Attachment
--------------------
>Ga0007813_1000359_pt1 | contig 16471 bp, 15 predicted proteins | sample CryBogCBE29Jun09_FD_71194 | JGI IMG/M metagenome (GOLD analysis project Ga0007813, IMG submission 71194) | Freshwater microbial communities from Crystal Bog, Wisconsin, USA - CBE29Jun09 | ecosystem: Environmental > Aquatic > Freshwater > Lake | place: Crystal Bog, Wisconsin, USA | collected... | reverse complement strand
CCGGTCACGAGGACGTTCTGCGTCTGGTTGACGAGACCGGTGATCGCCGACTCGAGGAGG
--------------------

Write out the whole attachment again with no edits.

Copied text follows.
>Ga0007813_1000359_pt1 | contig 16471 bp, 15 predicted proteins | sample CryBogCBE29Jun09_FD_71194 | JGI IMG/M metagenome (GOLD analysis project Ga0007813, IMG submission 71194) | Freshwater microbial communities from Crystal Bog, Wisconsin, USA - CBE29Jun09 | ecosystem: Environmental > Aquatic > Freshwater > Lake | place: Crystal Bog, Wisconsin, USA | collected... | reverse complement strand
CCGGTCACGAGGACGTTCTGCGTCTGGTTGACGAGACCGGTGATCGCCGACTCGAGGAGG